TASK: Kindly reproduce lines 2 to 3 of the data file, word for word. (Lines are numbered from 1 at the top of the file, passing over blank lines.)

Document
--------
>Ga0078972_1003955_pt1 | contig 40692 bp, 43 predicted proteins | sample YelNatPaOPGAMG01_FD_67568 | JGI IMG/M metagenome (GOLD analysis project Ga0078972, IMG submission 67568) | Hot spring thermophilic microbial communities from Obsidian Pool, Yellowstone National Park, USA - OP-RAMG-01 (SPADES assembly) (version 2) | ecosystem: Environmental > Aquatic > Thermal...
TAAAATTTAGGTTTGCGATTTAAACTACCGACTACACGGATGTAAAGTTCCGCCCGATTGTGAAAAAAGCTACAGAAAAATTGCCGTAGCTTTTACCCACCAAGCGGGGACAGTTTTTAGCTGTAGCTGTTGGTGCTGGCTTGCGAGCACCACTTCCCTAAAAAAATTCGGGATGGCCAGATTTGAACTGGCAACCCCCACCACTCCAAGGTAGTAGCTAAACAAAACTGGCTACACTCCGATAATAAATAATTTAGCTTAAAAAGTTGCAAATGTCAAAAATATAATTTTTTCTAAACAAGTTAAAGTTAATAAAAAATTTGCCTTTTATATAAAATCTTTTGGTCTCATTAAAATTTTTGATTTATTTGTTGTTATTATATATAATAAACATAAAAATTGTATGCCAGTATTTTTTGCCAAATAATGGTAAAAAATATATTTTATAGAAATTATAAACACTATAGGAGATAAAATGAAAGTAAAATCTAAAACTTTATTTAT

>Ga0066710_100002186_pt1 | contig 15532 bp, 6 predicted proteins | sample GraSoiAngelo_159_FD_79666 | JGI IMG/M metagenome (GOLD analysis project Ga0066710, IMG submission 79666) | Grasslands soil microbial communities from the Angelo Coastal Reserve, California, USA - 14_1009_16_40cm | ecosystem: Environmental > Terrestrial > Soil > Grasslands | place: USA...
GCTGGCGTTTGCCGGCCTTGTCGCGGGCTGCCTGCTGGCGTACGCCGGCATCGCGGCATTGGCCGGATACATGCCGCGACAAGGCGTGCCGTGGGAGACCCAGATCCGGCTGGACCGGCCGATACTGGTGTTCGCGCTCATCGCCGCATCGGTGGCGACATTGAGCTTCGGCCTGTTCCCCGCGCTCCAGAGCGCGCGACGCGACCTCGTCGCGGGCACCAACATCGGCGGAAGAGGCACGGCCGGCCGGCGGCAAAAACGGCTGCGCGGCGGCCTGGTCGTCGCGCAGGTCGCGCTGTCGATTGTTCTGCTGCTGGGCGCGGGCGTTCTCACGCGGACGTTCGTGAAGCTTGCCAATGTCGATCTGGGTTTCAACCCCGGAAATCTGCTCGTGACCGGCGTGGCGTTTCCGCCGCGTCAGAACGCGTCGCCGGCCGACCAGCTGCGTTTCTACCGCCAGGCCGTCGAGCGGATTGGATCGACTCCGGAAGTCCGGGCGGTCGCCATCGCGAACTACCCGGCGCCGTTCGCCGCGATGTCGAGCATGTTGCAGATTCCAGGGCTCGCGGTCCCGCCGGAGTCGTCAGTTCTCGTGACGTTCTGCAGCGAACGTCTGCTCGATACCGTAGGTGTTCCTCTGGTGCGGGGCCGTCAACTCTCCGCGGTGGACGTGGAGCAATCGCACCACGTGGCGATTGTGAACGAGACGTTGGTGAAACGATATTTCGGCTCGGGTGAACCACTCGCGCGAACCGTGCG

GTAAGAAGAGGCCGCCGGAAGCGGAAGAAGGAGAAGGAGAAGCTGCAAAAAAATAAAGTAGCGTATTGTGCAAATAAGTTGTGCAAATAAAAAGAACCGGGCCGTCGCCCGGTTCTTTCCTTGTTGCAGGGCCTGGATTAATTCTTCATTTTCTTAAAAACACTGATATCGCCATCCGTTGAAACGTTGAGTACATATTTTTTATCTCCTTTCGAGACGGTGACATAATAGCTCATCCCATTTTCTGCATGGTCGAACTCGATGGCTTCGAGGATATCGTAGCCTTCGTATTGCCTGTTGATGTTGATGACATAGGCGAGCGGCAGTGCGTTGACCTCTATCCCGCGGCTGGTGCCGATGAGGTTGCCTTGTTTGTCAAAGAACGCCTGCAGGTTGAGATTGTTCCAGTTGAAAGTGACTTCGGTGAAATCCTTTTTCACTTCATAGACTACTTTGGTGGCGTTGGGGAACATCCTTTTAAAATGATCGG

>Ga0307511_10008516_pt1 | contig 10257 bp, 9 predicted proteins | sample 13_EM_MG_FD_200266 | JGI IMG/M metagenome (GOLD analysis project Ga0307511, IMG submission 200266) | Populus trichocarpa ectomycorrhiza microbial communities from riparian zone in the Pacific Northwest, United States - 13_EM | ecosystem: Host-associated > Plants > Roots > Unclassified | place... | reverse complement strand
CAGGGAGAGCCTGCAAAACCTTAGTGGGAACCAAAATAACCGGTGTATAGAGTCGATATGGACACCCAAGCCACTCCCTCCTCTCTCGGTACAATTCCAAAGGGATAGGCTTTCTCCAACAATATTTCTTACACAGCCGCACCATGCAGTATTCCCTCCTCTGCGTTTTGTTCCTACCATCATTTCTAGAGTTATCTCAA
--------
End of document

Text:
TAAAATTTAGGTTTGCGATTTAAACTACCGACTACACGGATGTAAAGTTCCGCCCGATTGTGAAAAAAGCTACAGAAAAATTGCCGTAGCTTTTACCCACCAAGCGGGGACAGTTTTTAGCTGTAGCTGTTGGTGCTGGCTTGCGAGCACCACTTCCCTAAAAAAATTCGGGATGGCCAGATTTGAACTGGCAACCCCCACCACTCCAAGGTAGTAGCTAAACAAAACTGGCTACACTCCGATAATAAATAATTTAGCTTAAAAAGTTGCAAATGTCAAAAATATAATTTTTTCTAAACAAGTTAAAGTTAATAAAAAATTTGCCTTTTATATAAAATCTTTTGGTCTCATTAAAATTTTTGATTTATTTGTTGTTATTATATATAATAAACATAAAAATTGTATGCCAGTATTTTTTGCCAAATAATGGTAAAAAATATATTTTATAGAAATTATAAACACTATAGGAGATAAAATGAAAGTAAAATCTAAAACTTTATTTAT

>Ga0066710_100002186_pt1 | contig 15532 bp, 6 predicted proteins | sample GraSoiAngelo_159_FD_79666 | JGI IMG/M metagenome (GOLD analysis project Ga0066710, IMG submission 79666) | Grasslands soil microbial communities from the Angelo Coastal Reserve, California, USA - 14_1009_16_40cm | ecosystem: Environmental > Terrestrial > Soil > Grasslands | place: USA...